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Karl Adolf Eichmann

Eichmann wanted to be an engineer but, after failing his exams, he was left with a sense of uncertainty.

In 1932 he joined the Nazi party in Austria, which was gaining wide support. He then became a member of the SS and, in 1932, he was made a corporal at a concentration camp.

In 1934, Eichmann moved from the SS to the SD, the security service for the SS. His primary work was collecting information on prominent Jews and he became a prominent ‘Jewish Specialist’. Eichmann was responsible for looking into ‘solutions’ to the Jewish people. In 1939, Eichmann was given the post as head of a section of the Gestapo. He was made responsible for ensuring Nazi policy on the Jewish people was followed in Germany and its expanding territories. He would stay in this position until the end of the war.

During the war, Eichmann presented various ‘solutions to the problem’ of the Jews. In Poland, he ordered all Jews to be forced into ghettos, before ordering their removal to concentration camps. He also directly supervised the mass murders of Jews by SS Einsatz groups in the USSR.

Eichmann then turned his attention to gassing as a more ‘efficient’ means of extermination. He also helped organise a conference considering potential ‘final solutions’. Eichmann turned his attention to implementing the final solution. He was responsible for the deportation of Jews within German territory, as well as the construction and operation of the gas chambers. This was direct supervision, and he visited Auschwitz on a number of occasions, as well as travelling across the territory.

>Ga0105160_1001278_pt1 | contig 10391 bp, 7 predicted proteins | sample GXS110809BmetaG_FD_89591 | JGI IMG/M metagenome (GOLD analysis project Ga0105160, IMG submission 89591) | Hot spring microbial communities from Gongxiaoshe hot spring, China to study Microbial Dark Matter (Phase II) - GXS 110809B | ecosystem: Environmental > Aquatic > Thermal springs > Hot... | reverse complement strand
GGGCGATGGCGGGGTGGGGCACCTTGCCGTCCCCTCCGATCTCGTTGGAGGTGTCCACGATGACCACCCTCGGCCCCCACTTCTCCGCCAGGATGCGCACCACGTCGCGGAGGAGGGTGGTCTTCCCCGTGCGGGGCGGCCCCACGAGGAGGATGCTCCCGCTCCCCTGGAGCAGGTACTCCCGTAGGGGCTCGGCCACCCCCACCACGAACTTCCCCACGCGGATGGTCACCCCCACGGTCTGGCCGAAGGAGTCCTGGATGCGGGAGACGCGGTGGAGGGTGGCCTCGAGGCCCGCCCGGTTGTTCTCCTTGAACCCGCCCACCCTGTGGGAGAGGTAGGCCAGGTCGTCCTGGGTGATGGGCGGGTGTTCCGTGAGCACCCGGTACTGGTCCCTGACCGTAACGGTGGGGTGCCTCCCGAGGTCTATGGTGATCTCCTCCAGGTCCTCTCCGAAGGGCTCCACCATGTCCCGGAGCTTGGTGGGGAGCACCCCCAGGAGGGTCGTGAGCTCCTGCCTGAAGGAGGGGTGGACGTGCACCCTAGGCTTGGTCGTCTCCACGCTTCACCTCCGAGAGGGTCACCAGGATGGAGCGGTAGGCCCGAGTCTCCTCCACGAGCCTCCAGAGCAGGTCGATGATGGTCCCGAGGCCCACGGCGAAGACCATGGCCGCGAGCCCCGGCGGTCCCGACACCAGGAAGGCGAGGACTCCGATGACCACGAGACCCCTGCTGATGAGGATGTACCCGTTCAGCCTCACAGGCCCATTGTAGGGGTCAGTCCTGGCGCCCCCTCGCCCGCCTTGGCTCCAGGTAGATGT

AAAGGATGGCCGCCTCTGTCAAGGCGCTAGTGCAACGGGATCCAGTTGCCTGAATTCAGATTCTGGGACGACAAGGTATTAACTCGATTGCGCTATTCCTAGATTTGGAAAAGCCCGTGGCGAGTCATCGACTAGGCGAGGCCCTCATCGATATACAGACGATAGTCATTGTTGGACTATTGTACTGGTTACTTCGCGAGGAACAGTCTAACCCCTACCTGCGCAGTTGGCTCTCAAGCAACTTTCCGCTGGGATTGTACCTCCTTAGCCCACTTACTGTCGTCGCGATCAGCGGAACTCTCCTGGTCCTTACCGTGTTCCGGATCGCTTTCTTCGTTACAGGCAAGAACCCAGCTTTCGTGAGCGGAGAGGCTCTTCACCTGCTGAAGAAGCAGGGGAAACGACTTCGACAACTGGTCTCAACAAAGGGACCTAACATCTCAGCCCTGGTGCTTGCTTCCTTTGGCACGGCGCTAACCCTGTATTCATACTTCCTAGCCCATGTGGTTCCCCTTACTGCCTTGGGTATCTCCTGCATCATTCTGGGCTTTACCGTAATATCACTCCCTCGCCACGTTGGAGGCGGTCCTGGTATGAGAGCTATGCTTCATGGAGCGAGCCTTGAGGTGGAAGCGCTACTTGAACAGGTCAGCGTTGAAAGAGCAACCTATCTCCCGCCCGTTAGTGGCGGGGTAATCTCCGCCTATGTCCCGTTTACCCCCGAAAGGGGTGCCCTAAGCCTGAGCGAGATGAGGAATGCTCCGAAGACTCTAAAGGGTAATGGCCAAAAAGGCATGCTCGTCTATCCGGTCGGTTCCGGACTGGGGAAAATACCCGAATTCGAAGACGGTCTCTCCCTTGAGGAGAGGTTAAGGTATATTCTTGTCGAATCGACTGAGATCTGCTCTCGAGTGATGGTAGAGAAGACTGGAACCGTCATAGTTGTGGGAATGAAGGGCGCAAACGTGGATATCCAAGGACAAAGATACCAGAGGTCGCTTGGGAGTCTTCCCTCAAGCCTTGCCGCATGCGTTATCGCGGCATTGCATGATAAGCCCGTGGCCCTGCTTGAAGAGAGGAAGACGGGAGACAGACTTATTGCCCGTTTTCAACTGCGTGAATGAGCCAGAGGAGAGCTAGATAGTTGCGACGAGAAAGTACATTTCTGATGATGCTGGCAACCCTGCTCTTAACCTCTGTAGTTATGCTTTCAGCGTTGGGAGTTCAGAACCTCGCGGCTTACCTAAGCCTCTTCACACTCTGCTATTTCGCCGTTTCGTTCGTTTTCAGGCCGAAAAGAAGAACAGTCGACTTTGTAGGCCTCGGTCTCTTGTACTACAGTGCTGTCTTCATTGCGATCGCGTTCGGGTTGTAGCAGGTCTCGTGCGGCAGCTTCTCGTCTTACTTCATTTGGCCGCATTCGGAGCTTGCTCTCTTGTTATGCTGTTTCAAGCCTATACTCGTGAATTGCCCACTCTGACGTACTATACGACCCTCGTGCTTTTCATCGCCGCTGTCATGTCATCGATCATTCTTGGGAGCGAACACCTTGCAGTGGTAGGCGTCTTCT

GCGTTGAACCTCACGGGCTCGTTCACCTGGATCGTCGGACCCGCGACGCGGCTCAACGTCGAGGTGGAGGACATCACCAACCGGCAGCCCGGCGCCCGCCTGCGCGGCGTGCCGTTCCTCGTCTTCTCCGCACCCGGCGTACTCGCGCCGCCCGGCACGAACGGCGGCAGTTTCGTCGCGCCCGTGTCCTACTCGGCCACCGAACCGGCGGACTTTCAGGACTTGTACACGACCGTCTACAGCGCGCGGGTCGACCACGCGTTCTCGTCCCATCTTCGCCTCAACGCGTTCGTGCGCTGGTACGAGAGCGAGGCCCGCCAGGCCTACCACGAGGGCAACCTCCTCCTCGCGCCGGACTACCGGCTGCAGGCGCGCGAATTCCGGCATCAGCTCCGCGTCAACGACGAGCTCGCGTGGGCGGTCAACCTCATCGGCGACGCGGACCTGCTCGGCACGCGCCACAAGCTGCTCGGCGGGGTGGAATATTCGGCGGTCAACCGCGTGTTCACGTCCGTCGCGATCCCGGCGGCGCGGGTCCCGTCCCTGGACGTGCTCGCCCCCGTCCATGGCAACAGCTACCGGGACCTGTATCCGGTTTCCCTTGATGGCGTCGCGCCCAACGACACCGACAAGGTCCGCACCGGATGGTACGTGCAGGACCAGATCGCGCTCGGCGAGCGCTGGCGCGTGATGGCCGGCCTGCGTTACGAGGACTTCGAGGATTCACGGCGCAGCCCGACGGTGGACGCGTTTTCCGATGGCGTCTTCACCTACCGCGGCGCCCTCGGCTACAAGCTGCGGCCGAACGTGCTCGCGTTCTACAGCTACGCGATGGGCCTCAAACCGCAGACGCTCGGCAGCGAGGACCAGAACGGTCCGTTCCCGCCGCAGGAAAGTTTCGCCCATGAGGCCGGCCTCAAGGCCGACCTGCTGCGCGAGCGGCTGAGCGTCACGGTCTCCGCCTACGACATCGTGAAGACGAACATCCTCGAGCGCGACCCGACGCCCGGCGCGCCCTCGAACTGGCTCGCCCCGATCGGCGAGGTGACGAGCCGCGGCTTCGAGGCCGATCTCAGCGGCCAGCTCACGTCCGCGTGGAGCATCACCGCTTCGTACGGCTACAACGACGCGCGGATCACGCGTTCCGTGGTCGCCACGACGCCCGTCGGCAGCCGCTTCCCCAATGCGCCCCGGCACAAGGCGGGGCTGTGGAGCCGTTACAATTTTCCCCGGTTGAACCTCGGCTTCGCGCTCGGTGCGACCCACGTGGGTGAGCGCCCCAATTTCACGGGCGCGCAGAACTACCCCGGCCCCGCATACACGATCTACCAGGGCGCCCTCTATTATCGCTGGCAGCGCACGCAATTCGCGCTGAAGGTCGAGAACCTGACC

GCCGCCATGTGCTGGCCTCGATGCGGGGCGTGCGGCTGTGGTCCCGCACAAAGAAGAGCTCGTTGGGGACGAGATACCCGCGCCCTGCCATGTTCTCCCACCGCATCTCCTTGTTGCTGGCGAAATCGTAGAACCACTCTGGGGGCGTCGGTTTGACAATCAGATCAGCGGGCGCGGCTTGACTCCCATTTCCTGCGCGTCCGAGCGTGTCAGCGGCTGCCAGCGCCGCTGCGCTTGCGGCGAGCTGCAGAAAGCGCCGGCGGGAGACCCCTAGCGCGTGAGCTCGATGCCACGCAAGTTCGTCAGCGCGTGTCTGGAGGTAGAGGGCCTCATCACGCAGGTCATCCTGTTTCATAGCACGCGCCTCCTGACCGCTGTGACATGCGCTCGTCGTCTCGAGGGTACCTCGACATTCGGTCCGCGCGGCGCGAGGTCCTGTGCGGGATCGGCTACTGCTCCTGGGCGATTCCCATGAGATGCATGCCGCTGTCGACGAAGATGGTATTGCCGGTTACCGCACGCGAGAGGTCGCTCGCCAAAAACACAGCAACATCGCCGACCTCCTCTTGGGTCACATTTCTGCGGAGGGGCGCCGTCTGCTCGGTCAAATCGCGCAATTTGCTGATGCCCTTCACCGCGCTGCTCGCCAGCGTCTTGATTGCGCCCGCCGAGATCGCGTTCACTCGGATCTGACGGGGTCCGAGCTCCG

Eichmann was credited with ensuring that the deportation trains carrying Jews to the concentration camp kept running, even while the Allies were closing in on Nazi Germany. When Himmler ordered Eichmann to cease the deportations in 1944, Eichmann ignored him.

After the end of the war, Eichmann was interned in an American camp, but he managed to escape to Argentina, where he lived for ten years.

In 1960, Israeli secret agents captured him and took him to Israel where he stood trial. Eichmann defended his actions by saying that he was following orders. He told the court that Heydrich had told him that Hitler had ordered the Jews to be exterminated. He argued that everyone had to follow orders or else they would be shot.

Eichmann was found guilty of all charges and he was hanged on the 31 May, 1962.